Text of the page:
Over the years, I’ve had some roles that have required me to work for more than one boss. I’ve been Executive Assistant to the CFO, COO and Company Secretary. I’ve been PA to a Director and Administrative Manager for a whole department. I’ve even been Account Manager for 12 Committees.
These jobs were complex because I juggled multiple tasks, dealt with various personalities (sometimes within the same person), and worked too many different deadlines.
On top of that, I had to make my many bosses feel like they were the most critical part of my role, and I would always prioritise their needs first.
I believe this is and will become the norm for assistants, so we must adapt and learn how to juggle all of our boss’s demands without dropping any of the essential balls we have flung up in the air while also, you know, remaining sane!
So how do we do this? Well, here are a few tips that I have used in my multiple EA roles:
Communication is key
All of your Directors and colleagues know that you work for various people. Be clear that you can’t do everything for everyone all the time and that you must prioritise your work in the best way you see fit. Unfortunately, if you work for one Director that is senior to the rest, their needs will probably come first. If you clarify this from the outset, most of your colleagues will understand (especially if they report to that Director!)
You will also need to communicate regularly with each boss. The communication should be two-way.
They should tell you what they require of you, what they have coming up and any big projects that might take up a lot of your time. But, of course, you should also tell them the same things – what you have coming up, any work taking up a lot of your time and what you require of them!
Planning is key
Well, it is as important as communicating anyway! Assistants that support more than one boss have to be super organised. They have to be able to plan meticulously, and they can’t leave much to chance. Using task lists and keeping note of deadlines is crucial, as is your business knowledge. If you get to know the business, you will be much more aware of what to prioritise and what is essential.
You may also have to organise your bosses to plan what they need you to do. This can be tricky but worthwhile if you have multiple bosses and one of them is unorganised and asks you to do things without warning and with a short deadline.
Remember that all of you should share the same goals.
Suppose you have been asked to complete an urgent piece of work for someone and know it is critical and will benefit the company (for example, finishing a presentation for a client pitch). In that case, you can say this is a priority for the company, not just that one particular Director.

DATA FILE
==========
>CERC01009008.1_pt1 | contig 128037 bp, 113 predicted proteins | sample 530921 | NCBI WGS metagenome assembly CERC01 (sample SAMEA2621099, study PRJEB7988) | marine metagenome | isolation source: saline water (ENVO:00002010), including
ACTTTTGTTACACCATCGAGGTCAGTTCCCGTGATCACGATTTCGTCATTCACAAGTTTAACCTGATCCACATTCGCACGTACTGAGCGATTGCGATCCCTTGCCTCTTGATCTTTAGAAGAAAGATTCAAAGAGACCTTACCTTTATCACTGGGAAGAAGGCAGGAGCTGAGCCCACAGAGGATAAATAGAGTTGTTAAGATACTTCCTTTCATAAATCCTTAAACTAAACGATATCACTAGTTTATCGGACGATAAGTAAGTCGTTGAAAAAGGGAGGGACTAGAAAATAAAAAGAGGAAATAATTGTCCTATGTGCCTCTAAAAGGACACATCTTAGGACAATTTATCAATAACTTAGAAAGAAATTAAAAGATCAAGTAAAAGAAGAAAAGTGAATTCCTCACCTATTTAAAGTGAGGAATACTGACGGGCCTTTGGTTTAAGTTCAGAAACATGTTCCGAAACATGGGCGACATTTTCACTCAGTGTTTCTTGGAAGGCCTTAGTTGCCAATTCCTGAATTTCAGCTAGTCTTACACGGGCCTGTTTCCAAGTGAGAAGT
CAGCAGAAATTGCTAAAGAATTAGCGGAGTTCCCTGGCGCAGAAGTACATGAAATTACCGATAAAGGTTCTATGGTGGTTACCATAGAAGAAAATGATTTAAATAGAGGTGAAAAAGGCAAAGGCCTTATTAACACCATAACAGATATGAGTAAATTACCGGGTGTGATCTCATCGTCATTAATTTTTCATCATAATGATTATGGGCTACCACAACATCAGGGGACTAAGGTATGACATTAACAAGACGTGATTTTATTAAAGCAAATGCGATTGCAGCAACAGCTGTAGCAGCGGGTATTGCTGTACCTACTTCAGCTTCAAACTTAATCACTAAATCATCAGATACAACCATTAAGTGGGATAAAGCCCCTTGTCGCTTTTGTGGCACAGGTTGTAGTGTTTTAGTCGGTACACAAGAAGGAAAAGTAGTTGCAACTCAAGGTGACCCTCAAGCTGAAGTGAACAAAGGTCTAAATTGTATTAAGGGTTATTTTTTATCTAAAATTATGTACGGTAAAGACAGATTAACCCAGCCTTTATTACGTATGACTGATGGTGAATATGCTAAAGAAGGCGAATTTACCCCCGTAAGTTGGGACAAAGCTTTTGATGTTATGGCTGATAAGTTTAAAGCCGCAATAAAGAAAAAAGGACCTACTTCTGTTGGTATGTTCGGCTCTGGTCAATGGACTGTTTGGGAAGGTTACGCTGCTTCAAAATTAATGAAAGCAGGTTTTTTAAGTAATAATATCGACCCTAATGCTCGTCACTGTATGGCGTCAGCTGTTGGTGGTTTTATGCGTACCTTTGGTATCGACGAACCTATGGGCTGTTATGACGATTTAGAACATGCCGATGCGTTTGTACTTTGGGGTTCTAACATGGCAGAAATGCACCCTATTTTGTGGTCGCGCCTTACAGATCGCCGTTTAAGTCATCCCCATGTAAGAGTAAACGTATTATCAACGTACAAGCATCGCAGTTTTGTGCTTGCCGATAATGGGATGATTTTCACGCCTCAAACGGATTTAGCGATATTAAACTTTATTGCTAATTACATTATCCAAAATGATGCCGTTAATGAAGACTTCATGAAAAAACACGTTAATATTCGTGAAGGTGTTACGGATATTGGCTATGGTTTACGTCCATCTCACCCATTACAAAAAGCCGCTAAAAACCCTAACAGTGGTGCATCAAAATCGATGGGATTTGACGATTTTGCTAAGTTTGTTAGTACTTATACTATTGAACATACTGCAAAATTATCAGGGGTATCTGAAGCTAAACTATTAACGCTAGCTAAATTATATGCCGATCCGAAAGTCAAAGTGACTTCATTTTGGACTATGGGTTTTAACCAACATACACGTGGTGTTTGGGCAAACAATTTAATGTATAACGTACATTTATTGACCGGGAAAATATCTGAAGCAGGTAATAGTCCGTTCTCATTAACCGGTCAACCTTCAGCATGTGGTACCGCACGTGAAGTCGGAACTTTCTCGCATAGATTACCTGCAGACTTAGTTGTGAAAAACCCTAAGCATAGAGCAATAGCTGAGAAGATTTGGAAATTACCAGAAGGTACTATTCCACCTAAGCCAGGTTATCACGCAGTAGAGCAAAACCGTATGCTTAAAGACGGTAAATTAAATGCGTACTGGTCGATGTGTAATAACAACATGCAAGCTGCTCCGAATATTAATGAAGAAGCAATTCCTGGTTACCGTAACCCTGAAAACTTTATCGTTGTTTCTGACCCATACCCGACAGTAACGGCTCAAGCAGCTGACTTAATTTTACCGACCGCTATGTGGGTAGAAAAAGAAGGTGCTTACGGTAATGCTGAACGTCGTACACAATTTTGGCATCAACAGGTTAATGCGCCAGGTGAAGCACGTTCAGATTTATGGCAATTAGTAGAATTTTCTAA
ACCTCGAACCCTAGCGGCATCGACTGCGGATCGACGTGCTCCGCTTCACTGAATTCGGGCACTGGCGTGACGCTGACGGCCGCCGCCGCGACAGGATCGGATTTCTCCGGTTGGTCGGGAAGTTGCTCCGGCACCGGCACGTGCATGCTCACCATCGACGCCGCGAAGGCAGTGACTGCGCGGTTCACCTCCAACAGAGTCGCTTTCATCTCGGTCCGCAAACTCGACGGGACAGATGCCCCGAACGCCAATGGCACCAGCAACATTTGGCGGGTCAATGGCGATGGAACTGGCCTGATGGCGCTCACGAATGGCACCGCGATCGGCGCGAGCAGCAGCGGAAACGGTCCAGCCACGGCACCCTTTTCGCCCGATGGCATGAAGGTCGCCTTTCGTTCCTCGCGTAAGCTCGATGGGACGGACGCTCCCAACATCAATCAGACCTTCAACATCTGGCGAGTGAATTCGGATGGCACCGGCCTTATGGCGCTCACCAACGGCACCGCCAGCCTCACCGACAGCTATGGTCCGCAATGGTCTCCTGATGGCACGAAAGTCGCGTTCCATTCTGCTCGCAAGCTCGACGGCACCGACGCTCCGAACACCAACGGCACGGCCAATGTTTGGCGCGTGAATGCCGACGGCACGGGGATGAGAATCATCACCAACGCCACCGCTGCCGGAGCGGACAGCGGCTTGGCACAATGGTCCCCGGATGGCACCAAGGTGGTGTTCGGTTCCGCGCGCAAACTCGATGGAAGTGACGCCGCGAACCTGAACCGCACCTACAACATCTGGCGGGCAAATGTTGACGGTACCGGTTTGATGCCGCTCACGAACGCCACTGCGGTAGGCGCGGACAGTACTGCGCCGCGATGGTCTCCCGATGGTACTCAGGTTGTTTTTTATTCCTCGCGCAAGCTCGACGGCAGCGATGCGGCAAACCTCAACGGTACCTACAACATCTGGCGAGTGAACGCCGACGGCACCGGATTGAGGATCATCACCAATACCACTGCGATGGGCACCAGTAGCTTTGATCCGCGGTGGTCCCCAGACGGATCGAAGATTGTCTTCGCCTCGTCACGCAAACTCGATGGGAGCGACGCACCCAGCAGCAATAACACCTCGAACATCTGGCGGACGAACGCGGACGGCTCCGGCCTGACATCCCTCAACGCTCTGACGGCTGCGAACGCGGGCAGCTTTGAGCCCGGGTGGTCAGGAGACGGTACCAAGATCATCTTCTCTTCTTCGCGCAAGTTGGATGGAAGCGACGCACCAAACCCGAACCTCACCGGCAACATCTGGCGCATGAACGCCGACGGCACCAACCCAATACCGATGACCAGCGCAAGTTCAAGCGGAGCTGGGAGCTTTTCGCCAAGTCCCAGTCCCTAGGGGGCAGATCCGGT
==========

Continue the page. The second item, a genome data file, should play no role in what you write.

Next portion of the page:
If another director asks you to complete an urgent workpiece, remind them that you all share the same goals, and client pitches come first! If you have two bosses demanding all of your time, it may be best to let them sort it out between them, they should have the same goals, but as we all know, this isn’t necessarily the case in business!
If your multiple bosses are trying to get all your time, you must offer a solution to the problem because you are in the best position to tell them what your workload consists of and how much time you can dedicate to each one.
Offer a solution such as you work a certain number of hours for each one or devote all of your time on one particular day to Director X and another day to Director Y. If you have a consistently heavy workload, then you may have to push back on some of the work or at least ask for extensions on some of the not necessarily urgent deadlines. This can be hard, especially if you lack experience, but it is worth asking, and if they say no, then you know which bosses will work with you and be flexible and which ones you will have to work around.
It can be incredibly rewarding.
Believe it or not, working for multiple Directors can be satisfying, and you have to remind yourself of this so that you don’t get numerous bosses mad!
Your day can be very different. You can get involved in lots of various projects. As a result, you’re never bored. You avoid working for one Director that you dislike. You get to work with multiple personalities and learn to understand different working styles. You also get to know more people in your company, and I think you are respected for your ability to work for more than one boss.
So, on the whole, it can be great for you and your career! Honest!